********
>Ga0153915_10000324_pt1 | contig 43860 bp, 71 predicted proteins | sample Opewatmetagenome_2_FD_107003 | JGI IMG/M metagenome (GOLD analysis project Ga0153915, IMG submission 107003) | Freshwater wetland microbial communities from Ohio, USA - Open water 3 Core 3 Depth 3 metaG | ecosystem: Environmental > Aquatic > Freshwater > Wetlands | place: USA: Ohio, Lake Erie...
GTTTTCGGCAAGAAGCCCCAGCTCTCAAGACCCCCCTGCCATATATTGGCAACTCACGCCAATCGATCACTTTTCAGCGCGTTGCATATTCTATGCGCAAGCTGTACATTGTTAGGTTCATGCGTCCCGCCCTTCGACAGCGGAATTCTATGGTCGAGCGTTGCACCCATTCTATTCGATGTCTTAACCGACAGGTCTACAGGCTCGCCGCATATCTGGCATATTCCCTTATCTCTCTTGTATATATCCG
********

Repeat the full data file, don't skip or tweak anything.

>Ga0153915_10000324_pt1 | contig 43860 bp, 71 predicted proteins | sample Opewatmetagenome_2_FD_107003 | JGI IMG/M metagenome (GOLD analysis project Ga0153915, IMG submission 107003) | Freshwater wetland microbial communities from Ohio, USA - Open water 3 Core 3 Depth 3 metaG | ecosystem: Environmental > Aquatic > Freshwater > Wetlands | place: USA: Ohio, Lake Erie...
GTTTTCGGCAAGAAGCCCCAGCTCTCAAGACCCCCCTGCCATATATTGGCAACTCACGCCAATCGATCACTTTTCAGCGCGTTGCATATTCTATGCGCAAGCTGTACATTGTTAGGTTCATGCGTCCCGCCCTTCGACAGCGGAATTCTATGGTCGAGCGTTGCACCCATTCTATTCGATGTCTTAACCGACAGGTCTACAGGCTCGCCGCATATCTGGCATATTCCCTTATCTCTCTTGTATATATCCG